At mile 6.8 (5600 feet) is Alder Creek. This is a good spot to camp and get drinking water. This is the only drinking water between South Mattieu Lake and the Camp Lake Trail. In September, the creek may dry up, but there's still probably water flowing underground - go along the streambed and find a pool, maybe enlarge it a bit, and then let the silt settle. However, you could be better off going to the Camp Creek Trail stream for better drinking water.

Between here and the Pole Creek Trail is a really nice area. The trail gets up to 6260 feet. There are many great places to camp but no drinking water. You could bring water from Alder Creek (or Camp Creek if you're going counter-clockwise). Wide open areas invite you to explore off trail. At mile 11.1 (5900 feet) is the junction with the Pole Creek Trail #4072 which goes left (northeast) 1.4 miles to the Pole Creek Trailhead. Stay right (south) on the Green Lakes Trail.

At mile 11.7 (5760 feet) is the junction with the Camp Lake Trail #4074, which goes right (west). There is a drinking water stream (Soap Creek) and a campsite. From here, there is an alternate route that saves about 13 miles. It's 7.9 miles to the PCT at Separation Creek on the other side. The high point is 7400 feet. There's a trail most of the way, but for about a mile it's hard to find the faint route. See the Camp Lake from Pole Creek Hike for a more complete description.

This hike stays straight (south) on the Green Lakes Trail. Between here and Park Meadow, the trail crosses a number of small streams which provide good drinking water. At mile 14.8 (6000 feet) is a lake with campsites. This is at the edge of the burn. The north half of this lake is burned, but there is camping (2-3 sites) and water access on the south side. At mile 16.5 (6180 feet) is the junction with the Park Meadow Trail #4075, which goes left (see the Broken Top Loop Hike). There is a good drinking water stream. There are some nice campsites here, but they're quite popular. There are also some good campsites south along Park Creek. This is the last drinking water for a while. Stay right (southwest).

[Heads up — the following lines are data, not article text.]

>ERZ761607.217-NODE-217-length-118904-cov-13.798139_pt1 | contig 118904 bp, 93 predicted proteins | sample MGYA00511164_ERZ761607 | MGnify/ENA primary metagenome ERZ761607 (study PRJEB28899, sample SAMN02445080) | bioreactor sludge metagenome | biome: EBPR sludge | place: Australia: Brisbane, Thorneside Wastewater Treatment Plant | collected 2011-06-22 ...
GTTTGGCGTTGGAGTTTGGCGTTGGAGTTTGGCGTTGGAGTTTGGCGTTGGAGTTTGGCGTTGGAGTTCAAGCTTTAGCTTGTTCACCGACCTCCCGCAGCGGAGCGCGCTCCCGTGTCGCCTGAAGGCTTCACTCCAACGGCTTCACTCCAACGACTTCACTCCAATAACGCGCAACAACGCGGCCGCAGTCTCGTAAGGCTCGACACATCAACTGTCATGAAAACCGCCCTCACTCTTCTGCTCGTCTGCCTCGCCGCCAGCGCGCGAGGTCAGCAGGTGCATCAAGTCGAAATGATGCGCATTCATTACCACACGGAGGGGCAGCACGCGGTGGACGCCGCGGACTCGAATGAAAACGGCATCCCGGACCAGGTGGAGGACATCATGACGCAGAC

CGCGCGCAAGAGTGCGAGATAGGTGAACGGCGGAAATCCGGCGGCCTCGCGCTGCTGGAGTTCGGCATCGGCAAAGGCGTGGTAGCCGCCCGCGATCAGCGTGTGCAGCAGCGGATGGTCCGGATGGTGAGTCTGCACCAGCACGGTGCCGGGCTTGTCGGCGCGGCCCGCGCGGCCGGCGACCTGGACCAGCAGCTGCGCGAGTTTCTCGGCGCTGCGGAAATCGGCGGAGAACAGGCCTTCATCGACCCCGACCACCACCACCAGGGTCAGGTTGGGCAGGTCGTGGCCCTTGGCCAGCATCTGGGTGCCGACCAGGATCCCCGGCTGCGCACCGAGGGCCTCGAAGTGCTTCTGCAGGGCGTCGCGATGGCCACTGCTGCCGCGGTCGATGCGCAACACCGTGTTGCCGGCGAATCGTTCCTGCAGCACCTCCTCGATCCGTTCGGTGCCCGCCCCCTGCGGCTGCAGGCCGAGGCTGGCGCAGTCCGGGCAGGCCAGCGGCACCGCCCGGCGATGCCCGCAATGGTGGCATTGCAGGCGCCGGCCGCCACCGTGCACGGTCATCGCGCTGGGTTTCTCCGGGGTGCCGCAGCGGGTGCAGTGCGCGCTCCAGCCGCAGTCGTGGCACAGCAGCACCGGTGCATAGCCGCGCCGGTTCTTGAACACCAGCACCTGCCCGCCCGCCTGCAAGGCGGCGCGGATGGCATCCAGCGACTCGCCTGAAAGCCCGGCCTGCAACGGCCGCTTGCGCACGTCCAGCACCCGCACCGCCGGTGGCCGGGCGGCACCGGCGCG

At mile 18.6 is the Green Lakes Pass, the high point of this hike at 7,000 feet. There is some really nice alpine scenery with great views of the Sisters. There's plenty of space for camping, but there's no drinking water, and it's pretty exposed if the weather is at all bad. There's a shortcut from here over to Camp Lake (see the Camp Lake to Green Lakes Pass Hike).

At mile 19.3 (6660 feet) is the junction with an unmarked trail that goes right around the other side of the Green Lakes. This joins back up at mile 19.4. You can go either way. Camping is only allowed at designated campsites marked with a post. It can be very crowded here. At mile 20.6 is the junction with the Broken Top Trail #10. Stay straight (south). It's a little confusing here; there are several junctions within a quarter mile. There are some nice places to camp down the Broken Top Trail that are not as popular (see the Broken Top Loop Hike).

At mile 22.8 (6000 feet) is the junction with the Moraine Lake Trail #17.1. Go right (northwest). Beyond here, the Green Lakes crowds really thin out. At mile 24.2 is Moraine Lake (6450 feet). This is the last opportunity to get drinking water for a while. There are campsites at Moraine Lake and within half a mile mile to the west. Camping is only allowed at campsites marked with a post. At mile 24.5 (6550 feet) is the junction with a trail going left to a campsite, and right to campsites and up to the summit of South Sister. It's about three miles to the summit at 10,236 feet. The route is non-technical, but very steep. You have to walk on a lot of loose gravel, but there's a trail. This is the easiest and by far the most popular route up the South Sister. To complete the second half of your backpacking trip, stay straight on the Moraine Lake Trail.

At mile 24.9 is the junction with the Devils Lake Trail #36, which goes left, and another route up the South Sister which goes right. It's 1.3 miles down to the Devils Lake Trailhead at 5500 feet. Stay straight on the Moraine Lake Trail. At mile 26.1 (6135') is the junction with the Leconte Crater Trail. Take this trail. There are a couple of nice places to camp just before this junction, but no drinking water. The hike now crosses the Wickiup Plains, which consist of grass with a few islands of trees. It's quite scenic here, with nice views. At mile 27.3 (6200 feet) is the junction with the PCT. Stay right (north) on the PCT for the remainder of your trip.

At mile 28.4 (6100 feet) is a small stream, the first drinking water since Moraine Lake. There are several drinking water streams between here and Separation Creek. At mile 29.7 (5900 feet) is the junction with the Linton Meadow Trail #3546. As an alternative, you could go down this trail to see some nice meadows and lakes, and connect back up to the PCT on the Foley Trail or Linton Trail (see below). There is more drinking water than on the PCT, especially late in the season.